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Smart meters are a ‘costly mistake’ that'll add BILLIONS to bills

Institute of Directors warns against giganto cock-up

A report from the Institute of Directors (IoD) warns that the government's rollout of smart meters “should be 'halted, altered or scrapped' to avoid a potentially catastrophic government IT disaster.”

The report, entitled “Not too clever: will Smart Meters be the next Government IT disaster?” describes the £11bn scheme as “unwanted by consumers, over-engineered and mind-blowingly expensive."

The Major Projects Authority has carried out three assessments into the smart meter programme; however, the Department for Energy and Climate Change (DECC) has refused to publish them, citing commercial sensitivity.

Dan Lewis, report co-author and Senior Infrastructure Advisor at the IoD, describes a "political consensus" regarding the rollout as "a conspiracy of silence among politicians in thrall to big ideas and even bigger budgets."

"This is not an age when we have to take the government in trust on numbers. This is not where we should be at in the twenty first century," Lewis told The Register.

The abject failure of previous infrastructure projects, from the eBorders shambles to the NHS National Programme for IT, raises large questions about the Government's ability to implement this programme.

Earlier this month, the Energy and Climate Change Committee stated the program was running the risk of being "a costly failure," and was likely to cost most consumers more than it could save them.

Dan Lewis told The Register that the project was essentially the product of a "pre-smartphone age."

The IoD also raised concerns that the the largest government IT project in history may quickly become obsolete, and could even expose consumers to cyber threats.

Alongside providing a vector for criminal data access, the European Data Protection Supervisor (EDPS) reported in 2012 how the rollout entailed "considerable risks to the protection of personal data," from the smart meter providers without adequate consumer protections in place.

"It enables massive collection of personal data from European households and may lead to tracking what members of a household do within the privacy of their own homes." stated Peter Hustinx, the EDPS.

Lewis also told The Register that from the impracticality of smart gas meters and a failure to recognise differences in population density (which raises costs for meter inspectors) between the UK and Sweden, the programme seems to be constructed from counter-intuitive data which is not being made public.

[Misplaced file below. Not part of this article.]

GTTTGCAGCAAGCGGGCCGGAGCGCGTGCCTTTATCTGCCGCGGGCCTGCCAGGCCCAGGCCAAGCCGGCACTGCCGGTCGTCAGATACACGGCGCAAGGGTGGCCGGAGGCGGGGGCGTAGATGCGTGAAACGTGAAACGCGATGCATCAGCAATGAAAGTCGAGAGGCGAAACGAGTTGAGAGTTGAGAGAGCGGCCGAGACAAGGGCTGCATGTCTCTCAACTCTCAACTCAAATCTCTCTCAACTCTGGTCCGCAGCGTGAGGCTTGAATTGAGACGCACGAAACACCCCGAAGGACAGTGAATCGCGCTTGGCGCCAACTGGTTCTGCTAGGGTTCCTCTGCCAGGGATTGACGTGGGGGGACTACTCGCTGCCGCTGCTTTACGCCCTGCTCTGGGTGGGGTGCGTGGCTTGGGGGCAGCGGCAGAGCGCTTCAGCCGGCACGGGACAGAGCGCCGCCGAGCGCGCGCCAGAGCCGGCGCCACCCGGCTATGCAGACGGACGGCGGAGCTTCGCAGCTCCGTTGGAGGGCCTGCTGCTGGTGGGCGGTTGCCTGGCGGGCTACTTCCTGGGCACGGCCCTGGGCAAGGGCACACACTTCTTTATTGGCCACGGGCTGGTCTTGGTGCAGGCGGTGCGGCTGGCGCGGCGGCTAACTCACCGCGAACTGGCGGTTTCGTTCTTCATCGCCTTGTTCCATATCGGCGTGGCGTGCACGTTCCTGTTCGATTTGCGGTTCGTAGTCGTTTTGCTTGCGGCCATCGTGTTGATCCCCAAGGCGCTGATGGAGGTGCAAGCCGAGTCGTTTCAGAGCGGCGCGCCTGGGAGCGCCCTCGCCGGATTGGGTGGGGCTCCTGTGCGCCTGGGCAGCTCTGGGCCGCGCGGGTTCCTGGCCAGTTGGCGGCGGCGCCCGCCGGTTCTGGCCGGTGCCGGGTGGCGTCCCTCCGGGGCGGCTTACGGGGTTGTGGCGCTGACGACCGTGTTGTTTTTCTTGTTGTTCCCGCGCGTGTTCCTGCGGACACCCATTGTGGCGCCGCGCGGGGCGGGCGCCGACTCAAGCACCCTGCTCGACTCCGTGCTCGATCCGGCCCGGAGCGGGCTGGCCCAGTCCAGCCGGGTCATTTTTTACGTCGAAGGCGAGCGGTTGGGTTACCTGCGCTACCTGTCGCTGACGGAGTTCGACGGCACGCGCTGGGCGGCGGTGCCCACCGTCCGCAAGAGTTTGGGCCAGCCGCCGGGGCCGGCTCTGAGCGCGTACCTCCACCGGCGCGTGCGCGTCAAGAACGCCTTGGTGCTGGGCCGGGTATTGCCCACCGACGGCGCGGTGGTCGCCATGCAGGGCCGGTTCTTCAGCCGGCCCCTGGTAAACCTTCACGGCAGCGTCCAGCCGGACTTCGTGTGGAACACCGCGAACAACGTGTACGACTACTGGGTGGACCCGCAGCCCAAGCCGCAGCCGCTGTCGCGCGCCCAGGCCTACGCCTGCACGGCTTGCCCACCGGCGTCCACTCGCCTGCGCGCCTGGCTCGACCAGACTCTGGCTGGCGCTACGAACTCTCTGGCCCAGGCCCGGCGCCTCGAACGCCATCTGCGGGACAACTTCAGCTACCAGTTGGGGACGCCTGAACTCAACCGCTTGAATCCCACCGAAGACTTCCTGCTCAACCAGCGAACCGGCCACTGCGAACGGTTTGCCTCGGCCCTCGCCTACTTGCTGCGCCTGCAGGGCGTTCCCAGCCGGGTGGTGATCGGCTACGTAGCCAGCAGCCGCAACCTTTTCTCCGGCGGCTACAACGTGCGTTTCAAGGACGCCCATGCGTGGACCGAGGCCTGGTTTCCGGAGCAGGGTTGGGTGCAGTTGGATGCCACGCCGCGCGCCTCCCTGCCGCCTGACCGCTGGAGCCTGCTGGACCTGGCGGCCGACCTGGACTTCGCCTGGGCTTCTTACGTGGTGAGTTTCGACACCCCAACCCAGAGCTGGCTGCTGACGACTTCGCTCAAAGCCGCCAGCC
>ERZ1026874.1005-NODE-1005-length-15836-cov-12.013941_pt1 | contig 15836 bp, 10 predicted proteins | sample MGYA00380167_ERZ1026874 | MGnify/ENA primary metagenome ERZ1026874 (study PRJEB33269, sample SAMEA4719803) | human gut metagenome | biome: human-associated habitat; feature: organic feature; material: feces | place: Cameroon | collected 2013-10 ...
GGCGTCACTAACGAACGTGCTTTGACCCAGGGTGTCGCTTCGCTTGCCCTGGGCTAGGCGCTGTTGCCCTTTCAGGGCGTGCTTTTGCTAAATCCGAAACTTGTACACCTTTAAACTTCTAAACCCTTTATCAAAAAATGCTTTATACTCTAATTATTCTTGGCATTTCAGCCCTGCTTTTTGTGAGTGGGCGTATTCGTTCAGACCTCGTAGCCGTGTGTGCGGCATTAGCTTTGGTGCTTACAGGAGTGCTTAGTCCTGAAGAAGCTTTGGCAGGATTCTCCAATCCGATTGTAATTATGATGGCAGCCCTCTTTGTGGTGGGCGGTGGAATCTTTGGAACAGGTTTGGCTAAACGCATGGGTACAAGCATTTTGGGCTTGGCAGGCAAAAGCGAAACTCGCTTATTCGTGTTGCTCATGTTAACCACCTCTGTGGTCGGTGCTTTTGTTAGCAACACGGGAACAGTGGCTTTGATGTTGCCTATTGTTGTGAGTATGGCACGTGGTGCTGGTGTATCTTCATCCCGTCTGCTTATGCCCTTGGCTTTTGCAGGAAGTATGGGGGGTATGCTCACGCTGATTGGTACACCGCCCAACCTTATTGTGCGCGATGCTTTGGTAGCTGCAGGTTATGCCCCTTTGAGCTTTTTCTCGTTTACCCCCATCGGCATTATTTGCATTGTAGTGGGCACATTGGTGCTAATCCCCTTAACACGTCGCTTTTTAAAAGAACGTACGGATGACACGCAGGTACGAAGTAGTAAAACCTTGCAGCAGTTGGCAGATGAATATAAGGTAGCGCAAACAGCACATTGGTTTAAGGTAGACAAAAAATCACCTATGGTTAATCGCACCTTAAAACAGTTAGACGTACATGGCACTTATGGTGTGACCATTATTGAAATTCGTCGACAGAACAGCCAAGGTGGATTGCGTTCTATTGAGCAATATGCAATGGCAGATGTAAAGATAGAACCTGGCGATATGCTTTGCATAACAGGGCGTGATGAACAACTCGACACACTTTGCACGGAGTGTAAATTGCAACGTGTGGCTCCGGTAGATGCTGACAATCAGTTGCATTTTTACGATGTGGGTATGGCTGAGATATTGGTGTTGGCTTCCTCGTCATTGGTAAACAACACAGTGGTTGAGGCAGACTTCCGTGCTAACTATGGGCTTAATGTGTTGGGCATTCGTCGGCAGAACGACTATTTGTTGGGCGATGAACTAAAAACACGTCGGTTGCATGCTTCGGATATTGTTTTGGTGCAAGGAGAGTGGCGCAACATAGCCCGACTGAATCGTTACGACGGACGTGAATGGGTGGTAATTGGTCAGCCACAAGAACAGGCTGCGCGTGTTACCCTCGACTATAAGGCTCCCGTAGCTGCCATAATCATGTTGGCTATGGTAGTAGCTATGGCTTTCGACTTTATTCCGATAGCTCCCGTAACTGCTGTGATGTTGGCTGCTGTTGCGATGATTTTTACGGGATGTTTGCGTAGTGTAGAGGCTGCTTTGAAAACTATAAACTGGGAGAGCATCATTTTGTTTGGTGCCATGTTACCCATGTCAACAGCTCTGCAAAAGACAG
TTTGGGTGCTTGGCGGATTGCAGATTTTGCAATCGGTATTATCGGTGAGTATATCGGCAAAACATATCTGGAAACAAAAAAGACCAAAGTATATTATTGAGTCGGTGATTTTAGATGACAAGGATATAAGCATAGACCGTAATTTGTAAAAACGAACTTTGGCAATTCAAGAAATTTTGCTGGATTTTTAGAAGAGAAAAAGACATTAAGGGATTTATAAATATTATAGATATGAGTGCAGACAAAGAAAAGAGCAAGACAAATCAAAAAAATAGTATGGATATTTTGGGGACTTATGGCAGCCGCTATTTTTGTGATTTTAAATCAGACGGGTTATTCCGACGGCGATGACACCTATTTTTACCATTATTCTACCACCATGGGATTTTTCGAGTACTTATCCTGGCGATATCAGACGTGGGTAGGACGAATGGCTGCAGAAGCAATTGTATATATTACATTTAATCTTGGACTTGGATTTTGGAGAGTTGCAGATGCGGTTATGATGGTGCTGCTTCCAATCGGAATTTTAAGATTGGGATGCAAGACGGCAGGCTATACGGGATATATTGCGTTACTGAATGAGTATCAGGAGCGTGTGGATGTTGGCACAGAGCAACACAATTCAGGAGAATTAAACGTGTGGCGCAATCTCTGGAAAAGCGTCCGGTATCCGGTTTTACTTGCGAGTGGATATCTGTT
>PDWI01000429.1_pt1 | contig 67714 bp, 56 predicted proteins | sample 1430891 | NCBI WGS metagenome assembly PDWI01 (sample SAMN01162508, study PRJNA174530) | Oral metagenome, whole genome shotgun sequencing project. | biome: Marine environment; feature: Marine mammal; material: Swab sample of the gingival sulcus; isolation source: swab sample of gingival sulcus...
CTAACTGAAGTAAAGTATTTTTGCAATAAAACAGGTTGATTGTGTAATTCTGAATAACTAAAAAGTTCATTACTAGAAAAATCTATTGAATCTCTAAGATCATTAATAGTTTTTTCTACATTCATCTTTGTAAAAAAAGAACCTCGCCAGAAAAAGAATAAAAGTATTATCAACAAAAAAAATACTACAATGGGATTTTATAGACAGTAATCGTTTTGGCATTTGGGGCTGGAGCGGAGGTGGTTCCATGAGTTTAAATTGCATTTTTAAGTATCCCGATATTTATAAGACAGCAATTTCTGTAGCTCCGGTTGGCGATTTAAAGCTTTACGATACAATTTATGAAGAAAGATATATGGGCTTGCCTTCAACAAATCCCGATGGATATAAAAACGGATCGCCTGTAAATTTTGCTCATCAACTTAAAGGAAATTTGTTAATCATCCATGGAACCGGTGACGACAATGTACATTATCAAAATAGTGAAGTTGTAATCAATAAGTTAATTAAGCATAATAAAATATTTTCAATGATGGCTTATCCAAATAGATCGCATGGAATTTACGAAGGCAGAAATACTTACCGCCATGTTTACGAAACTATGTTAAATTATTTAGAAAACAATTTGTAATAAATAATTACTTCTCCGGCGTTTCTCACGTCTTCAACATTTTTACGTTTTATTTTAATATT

"There is no transparency of the numbers," says Lewis. "The public hasn't been given access to the numbers behind the cost/benefit analysis. We might well end up with a situation in which the fuel poor are effectively subsidising the fuel profligate."

The report states that among the lessons to be learned was "that the process of creating a large piece of digital infrastructure is hugely complex and fraught with the potential for error."

Lewis did describe the professed aims of the smart meter programme as laudable: "We all recognise the benefits of reducing consumption and increasing energy awareness. But there is little credible evidence to suggest that a scheme of this size and complexity will achieve those goals."

A survey of IoD members showed that 80 per cent rated the ability of government to manage large IT projects as "poor or very poor."

The IoD report recommends that an incoming government should consider the following changes:

  • Stop the smart gas meter deployment – only a handful of EU nations are planning to deploy gas smart meters by 2020. This would save billions of pounds.
  • Remove the requirement for an “in home” display – expected to cost £800m in total, the displays will be out of date in a few years. Far better to connect smart meters to people’s phones, tablets and PCs
  • Abandon attempts to stretch the rollout to tower blocks – the most technically challenging aspect of the project with the lowest potential returns. This would remove seven million homes from the scheme.
  • Limit the rollout to homes with high energy usage – those who use more than 5,100 kWh of electricity, and 23,000 kWh of gas a year have much more to gain. This would reduce the scale of the rollout by 80%.
  • Make the programme genuinely voluntary – offered to customers at their own expense, not subsidised by all.
  • Abandon the whole programme and develop a smart phone app instead – look into developing a smart app which would convert a photo of their current mechanical meter into a meaningful number for the suppliers. This would cost tens of thousands of pounds rather than billions.

Smart Energy GB responded to the IoD report, claiming the IoD "does not understand what’s needed to secure Britain’s energy infrastructure for the future. They are suggesting that the future of our energy supply should rely on an amateur solution, with old and new technology muddled up and people texting in photos of old meters to fill in the gaps."

When asked of the response he expected the report to receive, Lewis acknowledged that he didn't expect the project to be cancelled overnight. "When you work in the think-tank sector you understand that it isn't always a matter of immediate response. You do this for individuals who can make their own case."

"This is something the next government can look at,” he added. “The rollout is not until April 2016. That is plenty of time to publicise the numbers underpinning the cost/benefit analysis.” ®

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